Advances in physics often enable advances in new technologies. For example, advances in the understanding of electromagnetism and nuclear physics led directly to the development of new products that have dramatically transformed modern-day society, such as television, computers, domestic appliances, and nuclear weapons;[6] advances in thermodynamics led to the development of industrialization; and advances in mechanics inspired the development of calculus.

Chapter includes 

·         01 ELECTRIC CHARGES AND FIELDS

·         02 ELECTROSTATIC POTENTIAL AND CAPACITANCE

·         03 CURRENT ELECTRICITY

·         04 MOVING CHARGES AND MAGNETISM

·         05 MAGNETISM AND MATTER

·         06 ELECTROMAGNETIC INDUCTION

·         07 ALTERNATING CURRENT

·         08 ELECTROMAGNETIC WAVES

·         09 RAY OPTICS AND OPTICAL INSTRUMENTS

·         10 WAVE OPTICS

·         11 DUAL NATURE OF RADIATION AND MATTER

·         12 ATOMS

·         13 NUCLEI

·         14 SEMICONDUCTOR ELECTRONICS: MATERIALS, DEVICES AND SIMPLE CIRCUITS

·         15 COMMUNICATION SYSTEMS

 


Applied mathematics has significant overlap with the discipline of statistics, whose theory is formulated mathematically, especially with probability theory. Statisticians (working as part of a research project) "create data that makes sense" with random sampling and with randomized experiments;[62] the design of a statistical sample or experiment specifies the analysis of the data (before the data be available). When reconsidering data from experiments and samples or when analyzing data from observational studies, statisticians "make sense of the data" using the art of modelling and the theory of inference – with model selection and estimation; the estimated models and consequential predictions should be tested on new data.

Chapter Include

·         01 RELATIONS AND FUNCTIONS

·         02 INVERSE TRIGONOMETRIC FUNCTIONS

·         03 MATRICES

·         04 DETERMINANTS

·         05 CONTINUITY AND DIFFERENTIABILITY

·         06 APPLICATION OF DERIVATIVES

·         07 INTEGRALS

·         08 APPLICATION OF INTEGRALS

·         09 DIFFERENTIAL EQUATIONS

·         10 VECTOR ALGEBRA

·         11 THREE DIMENSIONAL GEOMETRY

·         12 LINEAR PROGRAMMING

·         13 PROBABILITY

 


The current model of atomic structure is the quantum mechanical model. Traditional chemistry starts with the study of elementary particles, atoms, molecules,substances, metals, crystals and other aggregates of matter. This matter can be studied in solid, liquid, or gas states, in isolation or in combination. The interactions, reactions and transformations that are studied in chemistry are usually the result of interactions between atoms, leading to rearrangements of the chemical bonds which hold atoms together. Such behaviors are studied in a chemistry laboratory. The chemistry laboratory stereotypically uses various forms of laboratory glassware. However glassware is not central to chemistry, and a great deal of experimental (as well as applied/industrial) chemistry is done without it.Solutions of substances in reagent bottles, including ammonium hydroxide and nitric acid, illuminated in different colors A chemical reaction is a transformation of some substances into one or more different substances.[13] The basis of such a chemical transformation is the rearrangement of electrons in the chemical bonds between atoms. It can be symbolically depicted through a chemical equation, which usually involves atoms as subjects. The number of atoms on the left and the right in the equation for a chemical transformation is equal. (When the number of atoms on either side is unequal, the transformation is referred to as a nuclear reaction or radioactive decay.) The type of chemical reactions a substance may undergo and the energy changes that may accompany it are constrained by certain basic rules, known as chemical laws.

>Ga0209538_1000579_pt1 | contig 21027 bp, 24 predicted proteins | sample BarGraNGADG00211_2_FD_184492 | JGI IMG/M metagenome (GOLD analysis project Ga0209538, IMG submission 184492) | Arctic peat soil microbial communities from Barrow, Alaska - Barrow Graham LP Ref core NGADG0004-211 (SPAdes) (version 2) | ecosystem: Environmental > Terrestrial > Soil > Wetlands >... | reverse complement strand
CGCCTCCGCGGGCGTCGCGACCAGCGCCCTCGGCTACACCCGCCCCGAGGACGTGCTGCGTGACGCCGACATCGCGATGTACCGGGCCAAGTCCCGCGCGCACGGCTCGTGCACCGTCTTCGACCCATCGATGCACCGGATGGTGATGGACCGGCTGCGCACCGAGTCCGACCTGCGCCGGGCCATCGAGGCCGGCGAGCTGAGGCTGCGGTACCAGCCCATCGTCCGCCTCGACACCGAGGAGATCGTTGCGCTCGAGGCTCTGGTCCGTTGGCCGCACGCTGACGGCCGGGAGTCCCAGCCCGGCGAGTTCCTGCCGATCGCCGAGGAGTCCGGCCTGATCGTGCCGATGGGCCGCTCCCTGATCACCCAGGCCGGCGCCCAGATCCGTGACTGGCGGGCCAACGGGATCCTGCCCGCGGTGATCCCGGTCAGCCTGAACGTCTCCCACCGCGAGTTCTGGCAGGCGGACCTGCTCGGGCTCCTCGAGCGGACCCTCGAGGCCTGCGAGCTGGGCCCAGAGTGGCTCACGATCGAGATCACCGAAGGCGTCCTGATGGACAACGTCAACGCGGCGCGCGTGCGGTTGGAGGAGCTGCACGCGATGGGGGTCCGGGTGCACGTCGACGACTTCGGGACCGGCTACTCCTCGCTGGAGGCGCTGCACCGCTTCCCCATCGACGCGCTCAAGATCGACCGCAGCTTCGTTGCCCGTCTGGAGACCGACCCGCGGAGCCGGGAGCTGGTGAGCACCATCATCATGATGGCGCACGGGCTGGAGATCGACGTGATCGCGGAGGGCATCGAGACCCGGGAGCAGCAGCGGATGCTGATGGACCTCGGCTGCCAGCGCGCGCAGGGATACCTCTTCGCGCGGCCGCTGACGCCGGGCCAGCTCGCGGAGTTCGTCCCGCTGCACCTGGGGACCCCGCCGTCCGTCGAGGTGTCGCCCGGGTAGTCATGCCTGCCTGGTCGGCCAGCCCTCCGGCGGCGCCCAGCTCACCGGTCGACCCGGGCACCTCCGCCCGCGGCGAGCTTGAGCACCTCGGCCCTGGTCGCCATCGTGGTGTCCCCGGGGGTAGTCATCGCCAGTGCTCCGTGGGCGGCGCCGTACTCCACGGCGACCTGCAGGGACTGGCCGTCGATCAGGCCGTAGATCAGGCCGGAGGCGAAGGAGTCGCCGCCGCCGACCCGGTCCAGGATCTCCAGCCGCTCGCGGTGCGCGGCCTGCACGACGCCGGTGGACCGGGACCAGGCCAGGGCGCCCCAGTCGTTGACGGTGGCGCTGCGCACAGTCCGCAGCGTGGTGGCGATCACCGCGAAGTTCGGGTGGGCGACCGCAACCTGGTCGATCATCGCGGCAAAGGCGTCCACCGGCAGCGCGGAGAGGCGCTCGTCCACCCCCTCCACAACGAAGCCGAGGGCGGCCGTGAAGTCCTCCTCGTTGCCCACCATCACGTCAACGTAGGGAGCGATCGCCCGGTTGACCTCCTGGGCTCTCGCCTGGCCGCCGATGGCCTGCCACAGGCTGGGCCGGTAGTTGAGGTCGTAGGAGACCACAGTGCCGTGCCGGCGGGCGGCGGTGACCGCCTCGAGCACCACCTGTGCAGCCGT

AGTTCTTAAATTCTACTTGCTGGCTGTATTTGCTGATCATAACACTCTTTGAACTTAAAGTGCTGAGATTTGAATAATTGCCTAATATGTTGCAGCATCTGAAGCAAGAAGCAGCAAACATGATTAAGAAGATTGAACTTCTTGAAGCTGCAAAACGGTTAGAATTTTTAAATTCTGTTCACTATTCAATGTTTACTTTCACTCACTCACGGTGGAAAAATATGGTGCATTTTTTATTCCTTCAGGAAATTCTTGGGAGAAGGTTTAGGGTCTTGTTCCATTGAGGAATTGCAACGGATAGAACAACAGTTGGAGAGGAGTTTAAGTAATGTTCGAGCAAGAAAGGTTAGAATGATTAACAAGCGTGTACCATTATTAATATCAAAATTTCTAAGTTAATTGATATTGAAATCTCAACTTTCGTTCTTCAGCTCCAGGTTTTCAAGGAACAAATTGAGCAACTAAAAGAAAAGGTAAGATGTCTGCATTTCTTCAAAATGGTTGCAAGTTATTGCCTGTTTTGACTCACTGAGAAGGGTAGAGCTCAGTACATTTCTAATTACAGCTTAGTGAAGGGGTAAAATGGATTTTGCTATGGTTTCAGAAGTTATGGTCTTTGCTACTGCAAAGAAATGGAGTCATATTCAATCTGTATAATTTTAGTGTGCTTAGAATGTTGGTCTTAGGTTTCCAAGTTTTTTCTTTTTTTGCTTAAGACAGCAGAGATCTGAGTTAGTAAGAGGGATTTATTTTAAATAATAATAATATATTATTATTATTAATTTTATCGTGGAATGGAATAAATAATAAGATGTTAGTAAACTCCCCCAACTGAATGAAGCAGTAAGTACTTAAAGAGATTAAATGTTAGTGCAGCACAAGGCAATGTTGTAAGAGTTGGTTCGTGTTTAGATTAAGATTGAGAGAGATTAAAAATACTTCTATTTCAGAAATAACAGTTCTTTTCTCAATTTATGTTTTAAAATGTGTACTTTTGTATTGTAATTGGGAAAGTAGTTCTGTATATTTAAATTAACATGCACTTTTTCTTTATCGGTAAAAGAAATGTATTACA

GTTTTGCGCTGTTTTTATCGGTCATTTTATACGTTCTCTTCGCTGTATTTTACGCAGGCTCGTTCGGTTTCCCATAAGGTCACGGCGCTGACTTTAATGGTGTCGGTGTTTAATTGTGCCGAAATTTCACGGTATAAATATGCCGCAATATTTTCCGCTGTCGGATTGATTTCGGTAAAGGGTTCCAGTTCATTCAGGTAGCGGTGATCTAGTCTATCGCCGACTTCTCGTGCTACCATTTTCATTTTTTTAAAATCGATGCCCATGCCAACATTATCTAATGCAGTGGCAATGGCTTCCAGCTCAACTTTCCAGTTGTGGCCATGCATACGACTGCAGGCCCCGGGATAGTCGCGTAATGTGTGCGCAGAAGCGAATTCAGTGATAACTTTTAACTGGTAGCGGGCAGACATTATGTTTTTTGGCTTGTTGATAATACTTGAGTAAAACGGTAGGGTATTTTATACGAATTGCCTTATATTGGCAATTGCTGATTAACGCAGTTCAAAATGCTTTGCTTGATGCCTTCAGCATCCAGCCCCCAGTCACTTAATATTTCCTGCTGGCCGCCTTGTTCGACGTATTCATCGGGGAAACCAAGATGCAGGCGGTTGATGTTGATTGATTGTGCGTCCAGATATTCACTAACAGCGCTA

Chapter includes ........

·         01 The Solid State

·         02 Solutions

·         03 Electrochemistry

·         04 Chemical Kinetics

·         05 Surface Chemistry

·         06 General Principles and Processes of Isolation of Elements

·         07 The p-Block Elements

·         08 The d- and f- Block Elements

·         09 Coordination Compounds

·         10 Haloalkanes and Haloarenes

·         11 Alcohols, Phenols and Ethers

·         12 Aldehydes, Ketones and Carboxylic Acids

·         13 Amines

·         14 Biomolecules

·         15 Polymers

·         16 Chemistry in Everyday Life

 


Biology is the natural science that studies life and living organisms, including their physical structure, chemical processes, molecular interactions, physiological mechanisms, development and evolution. Despite the complexity of the science, there are certain unifying concepts that consolidate it into a single, coherent field. Biology recognizes the cell as the basic unit of life, genes as the basic unit of heredity, and evolution as the engine that propels the creation and extinction of species. Living organisms are open systems that survive by transforming energy and decreasing their local entropy to maintain a stable and vital condition defined as homeostasis.

Chapter includes

·         01 REPRODUCTION IN ORGANISMS

·         02 SEXUAL REPRODUCTION IN FLOWERING PLANTS

·         03 HUMAN REPRODUCTION

·         04 REPRODUCTIVE HEALTH

·         05 PRINCIPLES OF INHERITANCE AND VARIATION

·         06 MOLECULAR BASIS OF INHERITANCE

·         07 EVOLUTION

·         08 HUMAN HEALTH AND DISEASE

·         09 STRATEGIES FOR ENHANCEMENT IN FOOD PRODUCTION

·         10 MICROBES IN HUMAN WELFARE

·         11 BIOTECHNOLOGY : PRINCIPLES AND PROCESSES

·         12 BIOTECHNOLOGY AND ITS APPLICATIONS

·         13 ORGANISMS AND POPULATIONS

·         14 ECOSYSTEM

·         15 BIODIVERSITY AND CONSERVATION

·         16 ENVIRONMENTAL ISSUES